David Lan: Arts funding reprieve is welcome but mysterious
The wait is over. Arts and culture have been awarded slightly better than standstill funding for the next five years in the comprehensive spending review.
It’s an extraordinary result. We should all be delighted by the way artists, arts executives, Arts Council England and Department for Culture, Media and Sport ministers worked together to achieve it.
Among those who helped get to this point is the What Next? movement.
For those who don’t know, What Next? is a loose alliance of artists and arts organisations large and small – theatres, galleries, dance houses, museums, arts centres, art schools, universities – gathered into a network of more than 30 ‘chapters’ spread across the country.
In the months before the CSR, WN? members created infographics, joined thunderclaps, wrote to local politicians, met their MPs, wrote submissions to the Treasury and explained the need for public investment to audiences, visitors and participants.
What’s unusual is that WN? has almost no structure. It’s a network, not a membership organisation. Any artist or arts organisation that wants to be part of it is welcome. Each chapter has a chair but no one speaks for WN? (This column is my own personal view of things.)
What keeps WN? together is generosity – the understanding that generosity of spirit is the precious substance art and creativity feed on.
We look for new ways to collaborate, help each other think, strategise, campaign, share experience and expertise, organise, get things done, especially those things that we can’t do – or maybe can’t even imagine – on our own.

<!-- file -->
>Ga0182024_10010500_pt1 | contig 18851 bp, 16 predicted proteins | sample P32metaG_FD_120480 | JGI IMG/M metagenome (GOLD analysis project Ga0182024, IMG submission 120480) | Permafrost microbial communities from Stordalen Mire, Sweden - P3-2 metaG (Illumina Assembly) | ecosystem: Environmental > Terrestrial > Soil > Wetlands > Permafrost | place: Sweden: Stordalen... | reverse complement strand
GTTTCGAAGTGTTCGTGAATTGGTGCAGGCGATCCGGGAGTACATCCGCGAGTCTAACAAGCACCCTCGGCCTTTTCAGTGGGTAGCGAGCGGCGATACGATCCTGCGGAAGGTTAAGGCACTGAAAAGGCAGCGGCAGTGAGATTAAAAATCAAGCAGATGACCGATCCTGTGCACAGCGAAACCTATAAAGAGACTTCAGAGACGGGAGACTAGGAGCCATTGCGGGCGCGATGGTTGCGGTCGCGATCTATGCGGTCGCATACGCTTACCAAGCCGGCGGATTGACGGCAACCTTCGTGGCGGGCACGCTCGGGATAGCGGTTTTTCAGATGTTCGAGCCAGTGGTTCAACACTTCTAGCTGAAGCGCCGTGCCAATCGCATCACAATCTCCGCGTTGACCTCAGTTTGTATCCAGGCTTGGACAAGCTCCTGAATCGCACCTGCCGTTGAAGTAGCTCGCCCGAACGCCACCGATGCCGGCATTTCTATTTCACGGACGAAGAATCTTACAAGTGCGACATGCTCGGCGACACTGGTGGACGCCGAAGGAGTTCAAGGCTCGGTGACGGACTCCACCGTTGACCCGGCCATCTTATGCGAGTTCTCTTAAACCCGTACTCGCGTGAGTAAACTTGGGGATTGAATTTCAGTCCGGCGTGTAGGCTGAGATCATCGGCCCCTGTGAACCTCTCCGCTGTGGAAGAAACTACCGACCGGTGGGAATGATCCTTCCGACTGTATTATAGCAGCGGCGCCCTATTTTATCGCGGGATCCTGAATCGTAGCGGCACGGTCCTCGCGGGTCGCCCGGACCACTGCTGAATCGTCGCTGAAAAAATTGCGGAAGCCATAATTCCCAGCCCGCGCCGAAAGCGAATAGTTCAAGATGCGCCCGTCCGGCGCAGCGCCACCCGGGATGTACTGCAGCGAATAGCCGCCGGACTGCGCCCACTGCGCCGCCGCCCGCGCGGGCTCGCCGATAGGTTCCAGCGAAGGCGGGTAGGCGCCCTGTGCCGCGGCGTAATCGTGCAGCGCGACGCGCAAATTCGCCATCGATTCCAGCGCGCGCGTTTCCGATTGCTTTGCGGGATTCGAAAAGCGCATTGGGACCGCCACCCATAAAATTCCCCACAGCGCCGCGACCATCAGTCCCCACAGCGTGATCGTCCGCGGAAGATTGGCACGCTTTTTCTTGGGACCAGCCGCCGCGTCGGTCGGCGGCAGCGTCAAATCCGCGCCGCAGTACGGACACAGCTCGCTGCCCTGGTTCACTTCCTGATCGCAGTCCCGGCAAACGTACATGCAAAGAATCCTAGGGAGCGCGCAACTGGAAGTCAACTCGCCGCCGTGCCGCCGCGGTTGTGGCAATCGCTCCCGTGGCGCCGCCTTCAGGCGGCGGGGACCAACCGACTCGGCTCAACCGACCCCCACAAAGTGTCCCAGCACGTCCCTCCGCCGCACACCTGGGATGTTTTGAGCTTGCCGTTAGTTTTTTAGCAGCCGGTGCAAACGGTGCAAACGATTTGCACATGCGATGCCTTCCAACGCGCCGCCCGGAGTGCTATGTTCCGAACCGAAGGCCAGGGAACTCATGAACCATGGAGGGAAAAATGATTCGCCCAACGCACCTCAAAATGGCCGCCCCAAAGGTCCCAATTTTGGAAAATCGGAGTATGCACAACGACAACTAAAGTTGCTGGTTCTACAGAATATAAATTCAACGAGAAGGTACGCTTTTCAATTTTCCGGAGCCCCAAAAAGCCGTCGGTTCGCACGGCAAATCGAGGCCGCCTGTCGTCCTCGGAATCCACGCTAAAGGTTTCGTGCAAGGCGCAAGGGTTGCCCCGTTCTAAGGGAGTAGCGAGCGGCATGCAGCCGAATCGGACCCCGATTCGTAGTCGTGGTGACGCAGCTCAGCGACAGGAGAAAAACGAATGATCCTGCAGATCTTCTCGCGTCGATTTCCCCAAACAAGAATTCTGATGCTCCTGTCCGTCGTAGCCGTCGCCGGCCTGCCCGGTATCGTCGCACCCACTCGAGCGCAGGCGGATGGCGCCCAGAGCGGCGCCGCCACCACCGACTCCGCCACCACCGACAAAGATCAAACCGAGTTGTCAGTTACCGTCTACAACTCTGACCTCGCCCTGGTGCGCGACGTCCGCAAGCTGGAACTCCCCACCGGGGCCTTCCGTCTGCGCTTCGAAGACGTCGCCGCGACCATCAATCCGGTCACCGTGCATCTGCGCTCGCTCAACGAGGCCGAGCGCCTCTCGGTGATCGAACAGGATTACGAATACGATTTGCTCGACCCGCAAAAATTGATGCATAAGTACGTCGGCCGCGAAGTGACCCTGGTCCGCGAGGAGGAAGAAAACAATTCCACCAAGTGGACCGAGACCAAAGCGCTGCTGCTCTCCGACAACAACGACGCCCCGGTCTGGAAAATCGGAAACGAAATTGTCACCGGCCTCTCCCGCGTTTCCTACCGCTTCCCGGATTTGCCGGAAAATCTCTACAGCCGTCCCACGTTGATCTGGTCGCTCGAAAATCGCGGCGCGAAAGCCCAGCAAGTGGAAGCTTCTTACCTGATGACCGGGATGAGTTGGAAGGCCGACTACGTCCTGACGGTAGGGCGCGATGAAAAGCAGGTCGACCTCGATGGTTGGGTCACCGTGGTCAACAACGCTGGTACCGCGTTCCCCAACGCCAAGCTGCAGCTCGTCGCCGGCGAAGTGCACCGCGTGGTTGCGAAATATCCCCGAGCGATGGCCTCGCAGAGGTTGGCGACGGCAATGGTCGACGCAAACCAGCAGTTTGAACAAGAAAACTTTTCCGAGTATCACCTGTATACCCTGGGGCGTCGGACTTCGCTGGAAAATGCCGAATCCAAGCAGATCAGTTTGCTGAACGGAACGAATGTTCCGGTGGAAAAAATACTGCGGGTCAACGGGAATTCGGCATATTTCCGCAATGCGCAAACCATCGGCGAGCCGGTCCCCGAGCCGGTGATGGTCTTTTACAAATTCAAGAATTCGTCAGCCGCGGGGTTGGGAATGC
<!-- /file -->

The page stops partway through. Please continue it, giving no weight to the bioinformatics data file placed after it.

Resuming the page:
What we couldn’t imagine is this degree of government appreciation of the value of the arts. It’s a great achievement, maybe a historic one.
On the other hand, ACE-funded art is alone in its good fortune. Cuts to local authorities will be deep and this is one of the major sources of funding many organisations depend on. Many councils now face impossibly difficult decisions about which non-statutory services – parks, libraries, arts centres – to lose.
Cuts to the Department for Business, Innovation and Skills and changes to higher education and student funding will also impact on the way the arts operate and on who our audiences will be. Where will arts and cultural education feature in all this?
After all, the arts and culture aren’t separate from ‘real life’. They are everywhere – the books we read, newspapers, films, music, yes, but also in the cut of our clothes, the style of our cuisine, in industrial design, architecture, the layout of our streets and our cities.
We can’t get away from them. And if our schools, hospitals, parks and the whole of our civil society is under pressure, the meaning of a standstill policy for the staging of plays and the display of paintings becomes hard to understand.
It’s very welcome – of course it is. But it’s mysterious. It may take a while to really understand what it means.
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